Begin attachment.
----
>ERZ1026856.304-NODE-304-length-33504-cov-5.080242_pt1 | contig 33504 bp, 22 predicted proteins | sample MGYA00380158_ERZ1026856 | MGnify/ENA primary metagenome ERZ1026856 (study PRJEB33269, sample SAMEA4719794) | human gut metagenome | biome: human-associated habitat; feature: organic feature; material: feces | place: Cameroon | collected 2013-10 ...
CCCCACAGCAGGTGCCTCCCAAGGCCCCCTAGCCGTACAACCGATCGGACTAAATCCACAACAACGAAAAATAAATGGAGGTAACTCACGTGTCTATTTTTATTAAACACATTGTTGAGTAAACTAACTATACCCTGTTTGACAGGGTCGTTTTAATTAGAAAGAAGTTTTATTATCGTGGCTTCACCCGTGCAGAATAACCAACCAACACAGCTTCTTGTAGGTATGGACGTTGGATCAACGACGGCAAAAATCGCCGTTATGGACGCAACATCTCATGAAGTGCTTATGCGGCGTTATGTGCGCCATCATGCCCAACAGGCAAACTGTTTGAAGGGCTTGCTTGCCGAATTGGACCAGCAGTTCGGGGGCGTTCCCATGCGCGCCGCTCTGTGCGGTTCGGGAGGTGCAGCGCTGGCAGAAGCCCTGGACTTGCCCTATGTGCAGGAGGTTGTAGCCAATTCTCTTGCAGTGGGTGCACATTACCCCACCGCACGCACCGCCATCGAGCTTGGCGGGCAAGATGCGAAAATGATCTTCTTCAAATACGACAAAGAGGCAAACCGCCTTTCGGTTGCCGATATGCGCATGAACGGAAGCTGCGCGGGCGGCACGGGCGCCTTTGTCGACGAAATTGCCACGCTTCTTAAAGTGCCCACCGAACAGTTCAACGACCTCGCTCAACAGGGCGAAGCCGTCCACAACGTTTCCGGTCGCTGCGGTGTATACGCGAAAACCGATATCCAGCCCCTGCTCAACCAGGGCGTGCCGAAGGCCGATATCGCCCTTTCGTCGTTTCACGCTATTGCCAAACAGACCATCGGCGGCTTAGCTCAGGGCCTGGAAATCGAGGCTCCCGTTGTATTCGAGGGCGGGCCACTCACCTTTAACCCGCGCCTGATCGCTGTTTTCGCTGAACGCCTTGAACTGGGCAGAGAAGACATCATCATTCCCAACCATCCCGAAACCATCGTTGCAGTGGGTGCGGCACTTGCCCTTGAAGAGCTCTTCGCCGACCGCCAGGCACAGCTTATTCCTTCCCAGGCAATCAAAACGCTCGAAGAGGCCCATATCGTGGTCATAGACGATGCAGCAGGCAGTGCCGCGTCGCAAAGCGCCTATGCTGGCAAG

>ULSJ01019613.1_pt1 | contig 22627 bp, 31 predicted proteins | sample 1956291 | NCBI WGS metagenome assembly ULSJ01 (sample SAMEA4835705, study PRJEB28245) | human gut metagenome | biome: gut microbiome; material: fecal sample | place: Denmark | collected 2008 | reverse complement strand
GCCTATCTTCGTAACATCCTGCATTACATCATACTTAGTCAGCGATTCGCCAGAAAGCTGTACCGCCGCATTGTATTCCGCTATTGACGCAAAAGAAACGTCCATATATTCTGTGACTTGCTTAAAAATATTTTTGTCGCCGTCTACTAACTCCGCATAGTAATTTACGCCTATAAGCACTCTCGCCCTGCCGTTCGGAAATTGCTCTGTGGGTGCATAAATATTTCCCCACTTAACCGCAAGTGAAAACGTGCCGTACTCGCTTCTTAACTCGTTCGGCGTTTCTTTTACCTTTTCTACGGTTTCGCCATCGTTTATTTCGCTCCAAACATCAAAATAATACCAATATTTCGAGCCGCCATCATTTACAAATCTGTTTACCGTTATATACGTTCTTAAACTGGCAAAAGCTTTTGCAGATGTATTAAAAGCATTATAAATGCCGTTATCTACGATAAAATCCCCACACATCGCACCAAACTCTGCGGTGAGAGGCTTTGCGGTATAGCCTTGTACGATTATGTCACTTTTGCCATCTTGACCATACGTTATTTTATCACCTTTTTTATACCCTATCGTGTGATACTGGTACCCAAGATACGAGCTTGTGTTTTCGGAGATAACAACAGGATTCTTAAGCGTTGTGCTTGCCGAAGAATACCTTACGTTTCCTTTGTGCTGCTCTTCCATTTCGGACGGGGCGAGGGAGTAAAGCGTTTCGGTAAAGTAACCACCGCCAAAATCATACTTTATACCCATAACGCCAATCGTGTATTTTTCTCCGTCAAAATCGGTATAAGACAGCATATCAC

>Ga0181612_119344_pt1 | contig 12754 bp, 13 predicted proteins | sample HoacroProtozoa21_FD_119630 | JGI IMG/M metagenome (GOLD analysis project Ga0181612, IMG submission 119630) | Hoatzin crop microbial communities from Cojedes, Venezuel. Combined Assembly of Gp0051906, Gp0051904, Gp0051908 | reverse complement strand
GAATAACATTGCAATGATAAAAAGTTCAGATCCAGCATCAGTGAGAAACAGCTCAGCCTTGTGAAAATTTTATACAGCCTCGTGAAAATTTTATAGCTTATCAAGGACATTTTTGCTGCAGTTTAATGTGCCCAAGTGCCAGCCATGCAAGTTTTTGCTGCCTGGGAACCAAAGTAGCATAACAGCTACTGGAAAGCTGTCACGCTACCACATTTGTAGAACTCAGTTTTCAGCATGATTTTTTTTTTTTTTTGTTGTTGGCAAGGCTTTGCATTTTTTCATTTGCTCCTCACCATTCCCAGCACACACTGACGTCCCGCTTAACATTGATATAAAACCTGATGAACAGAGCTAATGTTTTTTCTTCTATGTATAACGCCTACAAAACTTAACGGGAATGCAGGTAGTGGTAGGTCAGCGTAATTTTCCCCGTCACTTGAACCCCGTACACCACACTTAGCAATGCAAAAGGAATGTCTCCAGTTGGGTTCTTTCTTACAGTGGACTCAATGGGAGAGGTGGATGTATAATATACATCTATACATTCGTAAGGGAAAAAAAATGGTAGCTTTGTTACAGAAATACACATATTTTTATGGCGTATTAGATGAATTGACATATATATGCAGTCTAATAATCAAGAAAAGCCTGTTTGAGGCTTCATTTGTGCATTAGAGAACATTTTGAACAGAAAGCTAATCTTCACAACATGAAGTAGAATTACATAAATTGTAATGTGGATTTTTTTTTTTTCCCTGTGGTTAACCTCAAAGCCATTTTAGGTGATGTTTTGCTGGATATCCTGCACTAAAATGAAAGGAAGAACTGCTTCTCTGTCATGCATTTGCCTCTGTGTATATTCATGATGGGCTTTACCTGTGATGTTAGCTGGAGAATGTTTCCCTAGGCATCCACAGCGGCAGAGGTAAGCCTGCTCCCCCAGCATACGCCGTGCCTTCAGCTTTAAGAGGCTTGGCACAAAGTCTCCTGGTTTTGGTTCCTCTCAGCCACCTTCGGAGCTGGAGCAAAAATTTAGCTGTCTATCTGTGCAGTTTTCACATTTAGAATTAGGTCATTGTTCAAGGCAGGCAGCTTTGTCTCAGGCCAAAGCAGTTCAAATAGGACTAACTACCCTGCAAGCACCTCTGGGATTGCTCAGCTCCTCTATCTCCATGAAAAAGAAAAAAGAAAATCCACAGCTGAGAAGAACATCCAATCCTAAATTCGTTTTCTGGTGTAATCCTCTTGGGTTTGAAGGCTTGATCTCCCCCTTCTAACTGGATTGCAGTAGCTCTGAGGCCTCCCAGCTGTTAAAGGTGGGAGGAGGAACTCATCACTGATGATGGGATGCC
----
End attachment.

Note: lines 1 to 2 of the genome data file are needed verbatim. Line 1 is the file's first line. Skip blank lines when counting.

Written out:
>ERZ1026856.304-NODE-304-length-33504-cov-5.080242_pt1 | contig 33504 bp, 22 predicted proteins | sample MGYA00380158_ERZ1026856 | MGnify/ENA primary metagenome ERZ1026856 (study PRJEB33269, sample SAMEA4719794) | human gut metagenome | biome: human-associated habitat; feature: organic feature; material: feces | place: Cameroon | collected 2013-10 ...
CCCCACAGCAGGTGCCTCCCAAGGCCCCCTAGCCGTACAACCGATCGGACTAAATCCACAACAACGAAAAATAAATGGAGGTAACTCACGTGTCTATTTTTATTAAACACATTGTTGAGTAAACTAACTATACCCTGTTTGACAGGGTCGTTTTAATTAGAAAGAAGTTTTATTATCGTGGCTTCACCCGTGCAGAATAACCAACCAACACAGCTTCTTGTAGGTATGGACGTTGGATCAACGACGGCAAAAATCGCCGTTATGGACGCAACATCTCATGAAGTGCTTATGCGGCGTTATGTGCGCCATCATGCCCAACAGGCAAACTGTTTGAAGGGCTTGCTTGCCGAATTGGACCAGCAGTTCGGGGGCGTTCCCATGCGCGCCGCTCTGTGCGGTTCGGGAGGTGCAGCGCTGGCAGAAGCCCTGGACTTGCCCTATGTGCAGGAGGTTGTAGCCAATTCTCTTGCAGTGGGTGCACATTACCCCACCGCACGCACCGCCATCGAGCTTGGCGGGCAAGATGCGAAAATGATCTTCTTCAAATACGACAAAGAGGCAAACCGCCTTTCGGTTGCCGATATGCGCATGAACGGAAGCTGCGCGGGCGGCACGGGCGCCTTTGTCGACGAAATTGCCACGCTTCTTAAAGTGCCCACCGAACAGTTCAACGACCTCGCTCAACAGGGCGAAGCCGTCCACAACGTTTCCGGTCGCTGCGGTGTATACGCGAAAACCGATATCCAGCCCCTGCTCAACCAGGGCGTGCCGAAGGCCGATATCGCCCTTTCGTCGTTTCACGCTATTGCCAAACAGACCATCGGCGGCTTAGCTCAGGGCCTGGAAATCGAGGCTCCCGTTGTATTCGAGGGCGGGCCACTCACCTTTAACCCGCGCCTGATCGCTGTTTTCGCTGAACGCCTTGAACTGGGCAGAGAAGACATCATCATTCCCAACCATCCCGAAACCATCGTTGCAGTGGGTGCGGCACTTGCCCTTGAAGAGCTCTTCGCCGACCGCCAGGCACAGCTTATTCCTTCCCAGGCAATCAAAACGCTCGAAGAGGCCCATATCGTGGTCATAGACGATGCAGCAGGCAGTGCCGCGTCGCAAAGCGCCTATGCTGGCAAG